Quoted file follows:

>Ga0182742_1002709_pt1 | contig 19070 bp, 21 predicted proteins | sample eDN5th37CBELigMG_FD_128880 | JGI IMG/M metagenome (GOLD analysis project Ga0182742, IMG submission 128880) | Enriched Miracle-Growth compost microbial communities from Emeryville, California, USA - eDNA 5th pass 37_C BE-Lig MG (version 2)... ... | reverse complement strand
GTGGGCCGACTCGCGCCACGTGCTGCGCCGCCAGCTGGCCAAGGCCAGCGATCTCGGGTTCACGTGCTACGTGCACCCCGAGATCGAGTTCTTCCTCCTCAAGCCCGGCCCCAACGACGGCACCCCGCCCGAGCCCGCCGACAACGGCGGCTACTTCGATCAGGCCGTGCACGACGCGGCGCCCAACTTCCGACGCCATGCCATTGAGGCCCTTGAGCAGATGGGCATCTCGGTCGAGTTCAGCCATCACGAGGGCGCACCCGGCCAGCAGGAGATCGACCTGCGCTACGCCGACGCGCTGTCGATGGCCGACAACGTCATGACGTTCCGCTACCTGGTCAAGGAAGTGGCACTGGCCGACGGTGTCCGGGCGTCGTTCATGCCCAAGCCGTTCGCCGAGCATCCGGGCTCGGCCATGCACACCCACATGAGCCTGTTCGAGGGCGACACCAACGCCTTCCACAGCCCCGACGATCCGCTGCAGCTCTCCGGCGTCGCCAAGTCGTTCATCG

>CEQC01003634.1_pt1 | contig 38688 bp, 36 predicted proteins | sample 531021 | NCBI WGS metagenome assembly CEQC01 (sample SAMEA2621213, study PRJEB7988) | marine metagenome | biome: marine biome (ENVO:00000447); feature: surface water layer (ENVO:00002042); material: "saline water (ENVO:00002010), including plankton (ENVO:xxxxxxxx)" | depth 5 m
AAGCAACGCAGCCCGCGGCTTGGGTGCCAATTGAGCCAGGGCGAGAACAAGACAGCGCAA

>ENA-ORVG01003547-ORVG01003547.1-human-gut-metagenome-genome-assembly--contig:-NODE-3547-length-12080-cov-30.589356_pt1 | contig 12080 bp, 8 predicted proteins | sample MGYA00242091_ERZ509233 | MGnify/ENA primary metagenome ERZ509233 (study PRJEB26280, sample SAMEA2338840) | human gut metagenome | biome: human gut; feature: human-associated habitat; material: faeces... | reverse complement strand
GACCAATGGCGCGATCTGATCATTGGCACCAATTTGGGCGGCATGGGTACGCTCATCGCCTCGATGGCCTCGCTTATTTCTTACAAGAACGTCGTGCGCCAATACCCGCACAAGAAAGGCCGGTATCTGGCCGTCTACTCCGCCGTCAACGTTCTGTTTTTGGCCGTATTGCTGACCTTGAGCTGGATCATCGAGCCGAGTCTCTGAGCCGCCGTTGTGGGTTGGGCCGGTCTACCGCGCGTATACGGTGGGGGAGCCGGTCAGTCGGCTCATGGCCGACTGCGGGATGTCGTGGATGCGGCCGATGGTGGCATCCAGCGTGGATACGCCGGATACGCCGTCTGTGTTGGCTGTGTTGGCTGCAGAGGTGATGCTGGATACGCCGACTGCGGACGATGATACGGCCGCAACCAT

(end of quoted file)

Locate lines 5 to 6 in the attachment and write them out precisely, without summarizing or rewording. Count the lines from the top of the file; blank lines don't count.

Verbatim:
>ENA-ORVG01003547-ORVG01003547.1-human-gut-metagenome-genome-assembly--contig:-NODE-3547-length-12080-cov-30.589356_pt1 | contig 12080 bp, 8 predicted proteins | sample MGYA00242091_ERZ509233 | MGnify/ENA primary metagenome ERZ509233 (study PRJEB26280, sample SAMEA2338840) | human gut metagenome | biome: human gut; feature: human-associated habitat; material: faeces... | reverse complement strand
GACCAATGGCGCGATCTGATCATTGGCACCAATTTGGGCGGCATGGGTACGCTCATCGCCTCGATGGCCTCGCTTATTTCTTACAAGAACGTCGTGCGCCAATACCCGCACAAGAAAGGCCGGTATCTGGCCGTCTACTCCGCCGTCAACGTTCTGTTTTTGGCCGTATTGCTGACCTTGAGCTGGATCATCGAGCCGAGTCTCTGAGCCGCCGTTGTGGGTTGGGCCGGTCTACCGCGCGTATACGGTGGGGGAGCCGGTCAGTCGGCTCATGGCCGACTGCGGGATGTCGTGGATGCGGCCGATGGTGGCATCCAGCGTGGATACGCCGGATACGCCGTCTGTGTTGGCTGTGTTGGCTGCAGAGGTGATGCTGGATACGCCGACTGCGGACGATGATACGGCCGCAACCAT